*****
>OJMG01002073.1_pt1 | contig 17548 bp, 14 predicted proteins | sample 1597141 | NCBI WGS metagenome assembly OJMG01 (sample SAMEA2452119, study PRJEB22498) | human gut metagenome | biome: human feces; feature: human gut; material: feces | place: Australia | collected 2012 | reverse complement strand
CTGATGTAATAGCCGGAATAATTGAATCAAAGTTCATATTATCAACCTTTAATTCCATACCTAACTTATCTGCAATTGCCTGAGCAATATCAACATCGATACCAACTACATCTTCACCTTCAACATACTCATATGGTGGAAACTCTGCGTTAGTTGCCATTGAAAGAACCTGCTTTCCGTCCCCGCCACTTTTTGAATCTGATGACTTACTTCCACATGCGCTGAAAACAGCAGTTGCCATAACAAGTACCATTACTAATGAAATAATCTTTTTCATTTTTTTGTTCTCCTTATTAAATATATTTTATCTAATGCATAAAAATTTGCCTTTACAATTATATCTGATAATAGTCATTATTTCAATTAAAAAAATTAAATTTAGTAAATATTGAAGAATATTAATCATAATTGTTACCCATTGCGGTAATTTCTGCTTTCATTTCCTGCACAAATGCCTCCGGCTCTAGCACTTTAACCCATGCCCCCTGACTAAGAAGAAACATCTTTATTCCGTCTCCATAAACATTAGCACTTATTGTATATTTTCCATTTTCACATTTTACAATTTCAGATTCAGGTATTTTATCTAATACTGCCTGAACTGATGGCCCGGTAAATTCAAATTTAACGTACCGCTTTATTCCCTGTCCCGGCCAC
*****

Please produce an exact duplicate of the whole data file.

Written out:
>OJMG01002073.1_pt1 | contig 17548 bp, 14 predicted proteins | sample 1597141 | NCBI WGS metagenome assembly OJMG01 (sample SAMEA2452119, study PRJEB22498) | human gut metagenome | biome: human feces; feature: human gut; material: feces | place: Australia | collected 2012 | reverse complement strand
CTGATGTAATAGCCGGAATAATTGAATCAAAGTTCATATTATCAACCTTTAATTCCATACCTAACTTATCTGCAATTGCCTGAGCAATATCAACATCGATACCAACTACATCTTCACCTTCAACATACTCATATGGTGGAAACTCTGCGTTAGTTGCCATTGAAAGAACCTGCTTTCCGTCCCCGCCACTTTTTGAATCTGATGACTTACTTCCACATGCGCTGAAAACAGCAGTTGCCATAACAAGTACCATTACTAATGAAATAATCTTTTTCATTTTTTTGTTCTCCTTATTAAATATATTTTATCTAATGCATAAAAATTTGCCTTTACAATTATATCTGATAATAGTCATTATTTCAATTAAAAAAATTAAATTTAGTAAATATTGAAGAATATTAATCATAATTGTTACCCATTGCGGTAATTTCTGCTTTCATTTCCTGCACAAATGCCTCCGGCTCTAGCACTTTAACCCATGCCCCCTGACTAAGAAGAAACATCTTTATTCCGTCTCCATAAACATTAGCACTTATTGTATATTTTCCATTTTCACATTTTACAATTTCAGATTCAGGTATTTTATCTAATACTGCCTGAACTGATGGCCCGGTAAATTCAAATTTAACGTACCGCTTTATTCCCTGTCCCGGCCAC